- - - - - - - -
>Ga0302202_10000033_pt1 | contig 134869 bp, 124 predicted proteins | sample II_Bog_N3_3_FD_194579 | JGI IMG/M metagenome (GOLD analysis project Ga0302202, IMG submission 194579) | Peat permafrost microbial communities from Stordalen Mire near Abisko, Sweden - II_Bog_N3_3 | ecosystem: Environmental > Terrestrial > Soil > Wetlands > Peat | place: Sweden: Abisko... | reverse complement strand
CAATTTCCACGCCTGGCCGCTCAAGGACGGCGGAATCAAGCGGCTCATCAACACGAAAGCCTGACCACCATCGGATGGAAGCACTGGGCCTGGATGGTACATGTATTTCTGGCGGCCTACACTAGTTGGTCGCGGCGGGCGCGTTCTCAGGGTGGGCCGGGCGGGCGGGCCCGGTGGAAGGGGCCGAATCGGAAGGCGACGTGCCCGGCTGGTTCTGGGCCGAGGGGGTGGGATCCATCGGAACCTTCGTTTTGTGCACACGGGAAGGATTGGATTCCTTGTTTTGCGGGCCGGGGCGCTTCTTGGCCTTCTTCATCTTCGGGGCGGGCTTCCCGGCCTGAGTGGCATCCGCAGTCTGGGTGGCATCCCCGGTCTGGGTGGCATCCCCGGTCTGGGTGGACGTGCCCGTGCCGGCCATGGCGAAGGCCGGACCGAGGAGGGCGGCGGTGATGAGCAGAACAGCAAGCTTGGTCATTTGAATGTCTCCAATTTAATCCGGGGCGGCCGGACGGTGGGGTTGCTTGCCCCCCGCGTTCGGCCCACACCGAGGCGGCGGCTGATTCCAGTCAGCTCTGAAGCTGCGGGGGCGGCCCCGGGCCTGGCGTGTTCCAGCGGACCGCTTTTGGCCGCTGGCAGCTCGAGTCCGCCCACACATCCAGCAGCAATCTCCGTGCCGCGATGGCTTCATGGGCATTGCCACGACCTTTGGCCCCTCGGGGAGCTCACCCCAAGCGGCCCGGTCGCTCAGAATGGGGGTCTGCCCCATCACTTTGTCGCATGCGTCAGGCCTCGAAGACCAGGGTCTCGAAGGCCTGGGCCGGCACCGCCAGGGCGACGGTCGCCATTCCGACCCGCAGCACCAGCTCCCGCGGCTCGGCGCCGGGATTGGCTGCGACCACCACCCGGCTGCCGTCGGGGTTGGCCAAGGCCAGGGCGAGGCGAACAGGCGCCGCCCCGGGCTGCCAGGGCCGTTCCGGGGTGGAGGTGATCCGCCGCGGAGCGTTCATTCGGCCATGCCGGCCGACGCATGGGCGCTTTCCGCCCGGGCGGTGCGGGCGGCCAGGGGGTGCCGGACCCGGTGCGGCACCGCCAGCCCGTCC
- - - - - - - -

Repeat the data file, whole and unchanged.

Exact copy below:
>Ga0302202_10000033_pt1 | contig 134869 bp, 124 predicted proteins | sample II_Bog_N3_3_FD_194579 | JGI IMG/M metagenome (GOLD analysis project Ga0302202, IMG submission 194579) | Peat permafrost microbial communities from Stordalen Mire near Abisko, Sweden - II_Bog_N3_3 | ecosystem: Environmental > Terrestrial > Soil > Wetlands > Peat | place: Sweden: Abisko... | reverse complement strand
CAATTTCCACGCCTGGCCGCTCAAGGACGGCGGAATCAAGCGGCTCATCAACACGAAAGCCTGACCACCATCGGATGGAAGCACTGGGCCTGGATGGTACATGTATTTCTGGCGGCCTACACTAGTTGGTCGCGGCGGGCGCGTTCTCAGGGTGGGCCGGGCGGGCGGGCCCGGTGGAAGGGGCCGAATCGGAAGGCGACGTGCCCGGCTGGTTCTGGGCCGAGGGGGTGGGATCCATCGGAACCTTCGTTTTGTGCACACGGGAAGGATTGGATTCCTTGTTTTGCGGGCCGGGGCGCTTCTTGGCCTTCTTCATCTTCGGGGCGGGCTTCCCGGCCTGAGTGGCATCCGCAGTCTGGGTGGCATCCCCGGTCTGGGTGGCATCCCCGGTCTGGGTGGACGTGCCCGTGCCGGCCATGGCGAAGGCCGGACCGAGGAGGGCGGCGGTGATGAGCAGAACAGCAAGCTTGGTCATTTGAATGTCTCCAATTTAATCCGGGGCGGCCGGACGGTGGGGTTGCTTGCCCCCCGCGTTCGGCCCACACCGAGGCGGCGGCTGATTCCAGTCAGCTCTGAAGCTGCGGGGGCGGCCCCGGGCCTGGCGTGTTCCAGCGGACCGCTTTTGGCCGCTGGCAGCTCGAGTCCGCCCACACATCCAGCAGCAATCTCCGTGCCGCGATGGCTTCATGGGCATTGCCACGACCTTTGGCCCCTCGGGGAGCTCACCCCAAGCGGCCCGGTCGCTCAGAATGGGGGTCTGCCCCATCACTTTGTCGCATGCGTCAGGCCTCGAAGACCAGGGTCTCGAAGGCCTGGGCCGGCACCGCCAGGGCGACGGTCGCCATTCCGACCCGCAGCACCAGCTCCCGCGGCTCGGCGCCGGGATTGGCTGCGACCACCACCCGGCTGCCGTCGGGGTTGGCCAAGGCCAGGGCGAGGCGAACAGGCGCCGCCCCGGGCTGCCAGGGCCGTTCCGGGGTGGAGGTGATCCGCCGCGGAGCGTTCATTCGGCCATGCCGGCCGACGCATGGGCGCTTTCCGCCCGGGCGGTGCGGGCGGCCAGGGGGTGCCGGACCCGGTGCGGCACCGCCAGCCCGTCC